Corporal punishment in public schools may be banned in NC
North Carolina’s public schools have gone from spanking dozens of students a day to none now. And some state legislators want that change reflected in state law.
House Bill 295, filed on Wednesday, would change state law to prohibit public schools from using corporal punishment. The bipartisan legislation comes after the last two school districts in the state to use corporal punishment, Graham and Robeson counties, voted last year to ban the practice.
“Since all 115 school districts have decided they don’t want to use corporal punishment, it’s time to clean up the wording in the statute and affirm their decision,” said Rep. Susan Fisher, a Democrat from Buncombe County and one of the bill’s primary sponsors.
The bill’s other primary sponsor is Rep. Linda Johnson, a Republican from Cabarrus County and co-chairwoman of the House Education Committee.
The bill comes after attitudes about corporal punishment as a means of disciplining students have sharply shifted over the past 30 years.
The U.S. Department of Education reported that North Carolina educators paddled students more than 21,000 times in 1988, according to a 1992 News & Observer article. The article also reported that corporal punishment was banned in 1992 in 27 of the state’s then 129 school districts.
But by the 2010-11 school year, only 17 districts reported using corporal punishment 891 times. The number dropped to 60 times in the 2017-18 school year in two of the state’s 115 districts. (No charter schools reported using corporal punishment.)
Aggressive behavior and skipping school were among the most frequently cited reasons by schools for using corporal punishment, according to the latest state report. Students in second, ninth and 11th grades were the ones most frequently paddled.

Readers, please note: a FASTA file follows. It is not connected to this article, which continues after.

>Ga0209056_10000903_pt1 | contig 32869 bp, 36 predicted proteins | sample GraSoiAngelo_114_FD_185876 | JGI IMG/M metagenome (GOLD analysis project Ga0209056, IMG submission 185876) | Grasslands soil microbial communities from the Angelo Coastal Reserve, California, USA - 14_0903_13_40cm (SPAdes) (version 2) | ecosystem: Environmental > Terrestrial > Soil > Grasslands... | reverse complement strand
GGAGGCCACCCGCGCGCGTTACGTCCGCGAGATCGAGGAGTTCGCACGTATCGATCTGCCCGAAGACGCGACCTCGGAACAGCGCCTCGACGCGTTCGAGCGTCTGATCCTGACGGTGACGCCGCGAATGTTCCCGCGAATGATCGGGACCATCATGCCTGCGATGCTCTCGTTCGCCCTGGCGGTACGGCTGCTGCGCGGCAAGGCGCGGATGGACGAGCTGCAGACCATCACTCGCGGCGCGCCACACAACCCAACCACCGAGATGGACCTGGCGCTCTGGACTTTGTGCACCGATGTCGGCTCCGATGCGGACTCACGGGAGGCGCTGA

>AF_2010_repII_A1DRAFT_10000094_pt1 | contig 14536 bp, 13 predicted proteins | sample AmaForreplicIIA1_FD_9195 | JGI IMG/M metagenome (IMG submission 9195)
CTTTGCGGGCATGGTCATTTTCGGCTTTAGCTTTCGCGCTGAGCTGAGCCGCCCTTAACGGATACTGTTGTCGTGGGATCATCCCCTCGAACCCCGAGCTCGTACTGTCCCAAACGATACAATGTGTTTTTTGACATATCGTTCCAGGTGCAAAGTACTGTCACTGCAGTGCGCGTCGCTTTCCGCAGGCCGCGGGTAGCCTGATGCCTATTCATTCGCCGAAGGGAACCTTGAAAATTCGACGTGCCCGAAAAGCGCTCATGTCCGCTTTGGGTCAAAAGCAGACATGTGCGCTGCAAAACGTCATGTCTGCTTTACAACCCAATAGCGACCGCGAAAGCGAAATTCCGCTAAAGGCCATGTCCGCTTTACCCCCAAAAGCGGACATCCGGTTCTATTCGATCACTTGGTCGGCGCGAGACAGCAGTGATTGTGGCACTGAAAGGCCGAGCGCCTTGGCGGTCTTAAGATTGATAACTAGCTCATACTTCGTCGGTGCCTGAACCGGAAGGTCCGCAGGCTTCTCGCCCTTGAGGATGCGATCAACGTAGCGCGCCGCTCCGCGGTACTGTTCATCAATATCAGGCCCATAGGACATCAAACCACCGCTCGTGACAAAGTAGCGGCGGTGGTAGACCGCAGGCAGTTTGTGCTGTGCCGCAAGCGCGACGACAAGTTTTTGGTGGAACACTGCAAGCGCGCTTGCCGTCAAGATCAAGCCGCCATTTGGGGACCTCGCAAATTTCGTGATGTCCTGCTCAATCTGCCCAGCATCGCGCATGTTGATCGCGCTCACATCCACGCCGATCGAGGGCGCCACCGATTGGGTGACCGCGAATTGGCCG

Tom Vitaglione, a senior fellow at NC Child, said the elimination of corporal punishment was inevitable because studies have shown that it doesn’t lead to improved academic performance and actually can cause students to become more aggressive.
Vitaglione said it’s time for North Carolina to officially become the 32nd state in the nation to ban corporal punishment in schools. He said changing state law would send a powerful message “that North Carolina is a state where children don’t get hit in schools.”
“Now that we’ve banned it entirely, many of us feel it’s time to get it off the books so we’re not tarnished any more with that image,” said Vitaglione, who has worked for more than two decades to get corporal punishment in schools banned.
Fisher, the lawmaker, said she’s hopeful her colleagues will support making the change to state law.
“At a time when we are looking at the idea of school safety for students across North Carolina, it seems very fitting that those 115 districts have decided that the use of physical punishment is not appropriate at any time when you’re sending a message of trying to keep children safe in the schools that they attend,” Fisher said. “By having made that decision, the schools are setting a really healthy example of using other less violent forms of punishment with the idea in mind of nurturing children and keeping children safe in ways other than corporal punishment.”